About the scene and clip:
The solo performer acts out all the characters—St. Martin, the greedy man, and the envious man—as the story draws to a close.
About the work:
This short fabliau, by the important poet and storyteller Jean Bodel, tells how a greedy (or covetous) man and an envious man meet up with St. Martin of Tours, who offers them a boon: the first one to make a wish will get whatever he asks for; the other will get double that amount. The two sinful men are in a terrible quandary since both are selfish and grasping. Finally, the envious man makes his wish: that he may lose one of his eyes—that way, the greedy man will lose both of his eyes! Done! Of their four eyes, only one is left. (This is what Greed and Envy do to human beings.)
About the genre:
Fabliaux are short comic tales. This narrative genre was extremely popular in the 13th and 14th centuries in France and elsewhere in Europe (Chaucer’s Miller’s Tale is a sophisticated fabliau). Fabliaux almost invariably deal with the passions of lust, gluttony, avarice–and with attempts to trick or deceive others. Characters are typically bourgeois, clerks and monks, or peasants–and often women. The treatment is comic or satirical. But fabliaux vary considerably. Some are extremely vulgar in language and treatment, inviting crude gestures in performance. Other fabliaux are based on puns or wordplay. Many have a moral at the end and some have ethical overtones throughout. A few fabliaux are refined and courtly in language and themes. Many fabliaux are anonymous, but a few are by known poets. Performance styles and strategies for the fabliaux probably varied considerably in the Middle Ages, according to the subject matter and characters, the poet, the performer(s), the occasion, and the kind of audience present.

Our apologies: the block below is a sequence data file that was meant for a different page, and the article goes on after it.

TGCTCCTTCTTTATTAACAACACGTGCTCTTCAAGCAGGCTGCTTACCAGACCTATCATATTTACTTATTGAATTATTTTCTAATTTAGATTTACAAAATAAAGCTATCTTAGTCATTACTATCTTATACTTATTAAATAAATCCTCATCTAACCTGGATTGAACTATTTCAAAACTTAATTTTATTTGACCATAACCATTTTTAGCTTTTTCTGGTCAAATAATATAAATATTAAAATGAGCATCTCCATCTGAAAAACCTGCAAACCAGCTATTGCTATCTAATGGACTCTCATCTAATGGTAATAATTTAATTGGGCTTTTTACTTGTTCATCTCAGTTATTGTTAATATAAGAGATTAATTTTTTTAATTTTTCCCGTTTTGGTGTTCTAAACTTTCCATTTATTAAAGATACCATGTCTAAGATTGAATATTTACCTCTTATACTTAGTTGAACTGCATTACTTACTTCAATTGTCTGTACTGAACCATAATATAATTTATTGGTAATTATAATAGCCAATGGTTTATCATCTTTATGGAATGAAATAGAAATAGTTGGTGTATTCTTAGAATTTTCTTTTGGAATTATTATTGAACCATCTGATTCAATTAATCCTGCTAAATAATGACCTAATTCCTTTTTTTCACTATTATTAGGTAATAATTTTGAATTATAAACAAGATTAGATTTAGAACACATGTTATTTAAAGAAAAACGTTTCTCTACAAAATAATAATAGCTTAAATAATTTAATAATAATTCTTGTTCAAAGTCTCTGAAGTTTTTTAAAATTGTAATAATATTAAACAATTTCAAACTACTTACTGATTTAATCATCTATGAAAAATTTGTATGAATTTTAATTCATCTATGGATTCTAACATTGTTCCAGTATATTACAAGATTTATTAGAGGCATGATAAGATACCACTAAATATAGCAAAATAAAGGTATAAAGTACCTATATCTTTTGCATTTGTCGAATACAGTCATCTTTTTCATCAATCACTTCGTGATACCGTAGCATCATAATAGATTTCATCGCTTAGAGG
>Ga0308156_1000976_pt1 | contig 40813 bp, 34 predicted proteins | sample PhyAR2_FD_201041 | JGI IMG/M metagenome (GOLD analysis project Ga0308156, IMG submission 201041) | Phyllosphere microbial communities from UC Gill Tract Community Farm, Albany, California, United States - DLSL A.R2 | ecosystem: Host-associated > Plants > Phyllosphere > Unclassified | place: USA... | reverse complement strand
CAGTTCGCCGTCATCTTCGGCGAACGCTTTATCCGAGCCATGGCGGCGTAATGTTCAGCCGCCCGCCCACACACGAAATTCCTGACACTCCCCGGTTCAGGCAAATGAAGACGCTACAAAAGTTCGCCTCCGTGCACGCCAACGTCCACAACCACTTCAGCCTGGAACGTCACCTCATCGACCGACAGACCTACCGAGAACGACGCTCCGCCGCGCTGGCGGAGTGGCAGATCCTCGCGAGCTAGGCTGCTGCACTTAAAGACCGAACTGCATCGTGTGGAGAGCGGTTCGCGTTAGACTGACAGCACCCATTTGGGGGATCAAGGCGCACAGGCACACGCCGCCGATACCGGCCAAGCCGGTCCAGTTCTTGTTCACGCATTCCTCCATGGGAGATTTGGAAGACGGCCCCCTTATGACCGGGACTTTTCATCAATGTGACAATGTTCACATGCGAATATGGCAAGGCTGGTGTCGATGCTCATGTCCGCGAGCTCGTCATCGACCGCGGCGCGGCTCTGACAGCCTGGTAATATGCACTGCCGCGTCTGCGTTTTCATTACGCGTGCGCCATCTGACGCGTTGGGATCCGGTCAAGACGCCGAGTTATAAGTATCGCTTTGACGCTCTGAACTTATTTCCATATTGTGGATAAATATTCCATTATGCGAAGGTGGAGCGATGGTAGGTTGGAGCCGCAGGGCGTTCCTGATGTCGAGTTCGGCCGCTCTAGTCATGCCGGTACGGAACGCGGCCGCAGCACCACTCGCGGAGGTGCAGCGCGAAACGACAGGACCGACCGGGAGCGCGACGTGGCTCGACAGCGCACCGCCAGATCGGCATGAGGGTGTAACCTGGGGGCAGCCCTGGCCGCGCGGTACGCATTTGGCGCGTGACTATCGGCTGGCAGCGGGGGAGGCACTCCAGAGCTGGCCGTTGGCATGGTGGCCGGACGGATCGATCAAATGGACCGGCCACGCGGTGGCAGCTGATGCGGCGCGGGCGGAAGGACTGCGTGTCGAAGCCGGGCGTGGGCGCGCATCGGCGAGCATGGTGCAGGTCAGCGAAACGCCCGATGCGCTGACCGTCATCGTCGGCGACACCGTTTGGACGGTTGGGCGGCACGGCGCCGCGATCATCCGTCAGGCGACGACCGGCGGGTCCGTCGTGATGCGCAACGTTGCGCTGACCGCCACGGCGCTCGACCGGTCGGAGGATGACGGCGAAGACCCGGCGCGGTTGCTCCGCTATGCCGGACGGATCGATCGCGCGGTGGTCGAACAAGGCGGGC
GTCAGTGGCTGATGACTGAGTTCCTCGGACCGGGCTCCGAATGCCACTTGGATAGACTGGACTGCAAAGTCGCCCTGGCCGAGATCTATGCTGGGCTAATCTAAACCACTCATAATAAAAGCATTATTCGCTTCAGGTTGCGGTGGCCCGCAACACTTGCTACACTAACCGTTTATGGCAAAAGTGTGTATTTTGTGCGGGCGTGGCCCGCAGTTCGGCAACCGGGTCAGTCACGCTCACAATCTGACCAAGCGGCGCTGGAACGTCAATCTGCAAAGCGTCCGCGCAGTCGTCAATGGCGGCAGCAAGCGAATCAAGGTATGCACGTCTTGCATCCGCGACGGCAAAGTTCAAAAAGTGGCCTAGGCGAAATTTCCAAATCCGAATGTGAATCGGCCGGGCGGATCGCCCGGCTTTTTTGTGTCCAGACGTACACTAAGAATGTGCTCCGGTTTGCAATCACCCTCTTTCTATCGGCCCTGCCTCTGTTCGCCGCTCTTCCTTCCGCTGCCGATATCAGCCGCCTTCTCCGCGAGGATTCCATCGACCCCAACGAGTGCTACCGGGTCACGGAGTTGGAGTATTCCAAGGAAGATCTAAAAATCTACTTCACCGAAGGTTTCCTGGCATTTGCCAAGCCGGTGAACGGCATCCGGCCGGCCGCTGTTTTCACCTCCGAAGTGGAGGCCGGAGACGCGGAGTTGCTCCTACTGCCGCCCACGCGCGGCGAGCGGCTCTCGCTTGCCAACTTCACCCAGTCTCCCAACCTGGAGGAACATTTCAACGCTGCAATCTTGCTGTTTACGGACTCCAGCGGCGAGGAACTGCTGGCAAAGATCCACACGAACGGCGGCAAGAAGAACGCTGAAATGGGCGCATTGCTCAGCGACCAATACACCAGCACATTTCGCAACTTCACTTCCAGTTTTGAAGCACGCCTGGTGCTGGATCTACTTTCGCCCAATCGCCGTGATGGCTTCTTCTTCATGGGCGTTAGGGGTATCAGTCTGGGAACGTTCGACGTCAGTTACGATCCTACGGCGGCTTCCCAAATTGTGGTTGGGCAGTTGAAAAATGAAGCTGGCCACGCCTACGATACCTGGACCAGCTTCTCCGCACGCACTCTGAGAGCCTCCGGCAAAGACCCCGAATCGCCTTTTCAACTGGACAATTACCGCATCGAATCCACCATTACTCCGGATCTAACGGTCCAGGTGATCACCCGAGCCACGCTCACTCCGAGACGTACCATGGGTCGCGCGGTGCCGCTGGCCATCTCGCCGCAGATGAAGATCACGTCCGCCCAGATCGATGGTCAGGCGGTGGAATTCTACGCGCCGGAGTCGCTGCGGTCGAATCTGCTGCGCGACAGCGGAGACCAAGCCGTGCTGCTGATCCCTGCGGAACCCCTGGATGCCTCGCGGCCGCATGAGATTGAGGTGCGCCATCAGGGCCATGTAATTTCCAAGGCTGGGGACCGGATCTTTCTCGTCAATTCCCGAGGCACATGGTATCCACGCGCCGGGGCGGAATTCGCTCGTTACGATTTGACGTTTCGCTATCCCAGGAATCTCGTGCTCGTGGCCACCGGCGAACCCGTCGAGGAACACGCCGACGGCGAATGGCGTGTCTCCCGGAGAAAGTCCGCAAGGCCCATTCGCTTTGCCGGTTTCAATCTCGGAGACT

About the edition/translation:
“Greed and Envy,” in Fabliaux Fair and Foul, trans. John Duval, Pegasus/ Medieval & Renaissance Texts, Binghamton, NY, 1992. French: “Du convoiteux et de l’envieux,” in Jean Bodel, Fabliaux, in Le Nouveau recueil complet des fabliaux, eds. Willem Noomen & Nico van den Boogaard, Assen, Van Gorcum.
About the performer/ensemble:
Anna Chazelle is a student in Dramatic Literature in the College of Arts and Science at New York University (2009).
About the production:
This performance was created for “Acting Medieval Literature,” taught by Prof. Timmie (E.B.) Vitz in spring 2009. It was videoed in the classroom by a fellow student.